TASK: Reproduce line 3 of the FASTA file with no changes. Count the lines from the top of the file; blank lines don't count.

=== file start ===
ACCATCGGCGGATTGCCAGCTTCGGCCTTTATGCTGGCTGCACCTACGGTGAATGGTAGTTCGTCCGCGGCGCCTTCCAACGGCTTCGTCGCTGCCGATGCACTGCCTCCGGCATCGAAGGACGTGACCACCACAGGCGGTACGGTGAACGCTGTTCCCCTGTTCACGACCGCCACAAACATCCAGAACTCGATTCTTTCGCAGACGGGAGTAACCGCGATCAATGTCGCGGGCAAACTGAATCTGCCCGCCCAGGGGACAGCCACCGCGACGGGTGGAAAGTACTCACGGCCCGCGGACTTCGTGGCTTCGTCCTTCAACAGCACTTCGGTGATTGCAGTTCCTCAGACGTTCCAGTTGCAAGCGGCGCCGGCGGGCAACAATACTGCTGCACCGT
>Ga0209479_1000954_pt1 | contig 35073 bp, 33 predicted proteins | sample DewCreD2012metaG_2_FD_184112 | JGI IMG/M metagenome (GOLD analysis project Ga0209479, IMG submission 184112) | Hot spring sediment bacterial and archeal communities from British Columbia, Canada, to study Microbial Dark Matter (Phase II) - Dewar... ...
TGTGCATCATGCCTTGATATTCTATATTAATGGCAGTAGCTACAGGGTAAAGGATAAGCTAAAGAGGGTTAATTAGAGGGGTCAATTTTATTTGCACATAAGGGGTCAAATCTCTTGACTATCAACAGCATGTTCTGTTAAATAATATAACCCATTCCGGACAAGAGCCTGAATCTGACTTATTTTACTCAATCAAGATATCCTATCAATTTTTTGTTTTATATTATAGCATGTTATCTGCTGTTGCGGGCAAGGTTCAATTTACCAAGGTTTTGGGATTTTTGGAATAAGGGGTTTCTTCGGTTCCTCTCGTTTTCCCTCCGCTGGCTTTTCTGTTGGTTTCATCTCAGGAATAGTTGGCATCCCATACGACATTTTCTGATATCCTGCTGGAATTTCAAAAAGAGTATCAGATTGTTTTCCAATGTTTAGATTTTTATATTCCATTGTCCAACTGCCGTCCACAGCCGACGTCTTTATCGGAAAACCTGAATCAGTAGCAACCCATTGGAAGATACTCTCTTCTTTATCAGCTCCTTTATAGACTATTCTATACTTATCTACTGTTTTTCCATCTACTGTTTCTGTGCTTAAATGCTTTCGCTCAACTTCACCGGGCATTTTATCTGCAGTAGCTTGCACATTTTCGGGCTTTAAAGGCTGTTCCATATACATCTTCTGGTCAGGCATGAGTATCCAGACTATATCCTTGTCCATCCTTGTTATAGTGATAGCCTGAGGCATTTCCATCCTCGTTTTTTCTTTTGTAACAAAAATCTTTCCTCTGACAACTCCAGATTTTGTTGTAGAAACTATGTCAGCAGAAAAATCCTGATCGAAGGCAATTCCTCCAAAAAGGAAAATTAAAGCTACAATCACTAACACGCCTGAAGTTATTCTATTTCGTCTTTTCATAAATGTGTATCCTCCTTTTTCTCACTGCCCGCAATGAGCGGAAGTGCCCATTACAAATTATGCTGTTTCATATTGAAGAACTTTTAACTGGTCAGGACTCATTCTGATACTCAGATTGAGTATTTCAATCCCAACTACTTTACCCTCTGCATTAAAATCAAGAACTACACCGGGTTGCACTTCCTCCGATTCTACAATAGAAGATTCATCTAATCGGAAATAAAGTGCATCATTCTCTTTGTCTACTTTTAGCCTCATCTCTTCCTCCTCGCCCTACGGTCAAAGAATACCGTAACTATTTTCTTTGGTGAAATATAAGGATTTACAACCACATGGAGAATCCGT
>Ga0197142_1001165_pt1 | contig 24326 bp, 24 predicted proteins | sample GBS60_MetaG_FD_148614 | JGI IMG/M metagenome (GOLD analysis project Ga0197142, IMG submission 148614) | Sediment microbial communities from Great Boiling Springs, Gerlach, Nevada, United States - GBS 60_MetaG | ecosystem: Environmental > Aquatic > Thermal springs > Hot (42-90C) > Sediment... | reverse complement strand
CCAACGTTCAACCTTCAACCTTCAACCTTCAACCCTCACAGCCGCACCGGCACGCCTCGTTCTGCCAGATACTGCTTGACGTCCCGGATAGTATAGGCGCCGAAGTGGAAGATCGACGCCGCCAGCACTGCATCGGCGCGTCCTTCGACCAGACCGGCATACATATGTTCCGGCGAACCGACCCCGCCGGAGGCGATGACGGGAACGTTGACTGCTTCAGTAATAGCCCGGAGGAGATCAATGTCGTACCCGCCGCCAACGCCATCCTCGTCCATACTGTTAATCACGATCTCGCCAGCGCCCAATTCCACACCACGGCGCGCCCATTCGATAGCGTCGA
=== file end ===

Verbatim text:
TGTGCATCATGCCTTGATATTCTATATTAATGGCAGTAGCTACAGGGTAAAGGATAAGCTAAAGAGGGTTAATTAGAGGGGTCAATTTTATTTGCACATAAGGGGTCAAATCTCTTGACTATCAACAGCATGTTCTGTTAAATAATATAACCCATTCCGGACAAGAGCCTGAATCTGACTTATTTTACTCAATCAAGATATCCTATCAATTTTTTGTTTTATATTATAGCATGTTATCTGCTGTTGCGGGCAAGGTTCAATTTACCAAGGTTTTGGGATTTTTGGAATAAGGGGTTTCTTCGGTTCCTCTCGTTTTCCCTCCGCTGGCTTTTCTGTTGGTTTCATCTCAGGAATAGTTGGCATCCCATACGACATTTTCTGATATCCTGCTGGAATTTCAAAAAGAGTATCAGATTGTTTTCCAATGTTTAGATTTTTATATTCCATTGTCCAACTGCCGTCCACAGCCGACGTCTTTATCGGAAAACCTGAATCAGTAGCAACCCATTGGAAGATACTCTCTTCTTTATCAGCTCCTTTATAGACTATTCTATACTTATCTACTGTTTTTCCATCTACTGTTTCTGTGCTTAAATGCTTTCGCTCAACTTCACCGGGCATTTTATCTGCAGTAGCTTGCACATTTTCGGGCTTTAAAGGCTGTTCCATATACATCTTCTGGTCAGGCATGAGTATCCAGACTATATCCTTGTCCATCCTTGTTATAGTGATAGCCTGAGGCATTTCCATCCTCGTTTTTTCTTTTGTAACAAAAATCTTTCCTCTGACAACTCCAGATTTTGTTGTAGAAACTATGTCAGCAGAAAAATCCTGATCGAAGGCAATTCCTCCAAAAAGGAAAATTAAAGCTACAATCACTAACACGCCTGAAGTTATTCTATTTCGTCTTTTCATAAATGTGTATCCTCCTTTTTCTCACTGCCCGCAATGAGCGGAAGTGCCCATTACAAATTATGCTGTTTCATATTGAAGAACTTTTAACTGGTCAGGACTCATTCTGATACTCAGATTGAGTATTTCAATCCCAACTACTTTACCCTCTGCATTAAAATCAAGAACTACACCGGGTTGCACTTCCTCCGATTCTACAATAGAAGATTCATCTAATCGGAAATAAAGTGCATCATTCTCTTTGTCTACTTTTAGCCTCATCTCTTCCTCCTCGCCCTACGGTCAAAGAATACCGTAACTATTTTCTTTGGTGAAATATAAGGATTTACAACCACATGGAGAATCCGT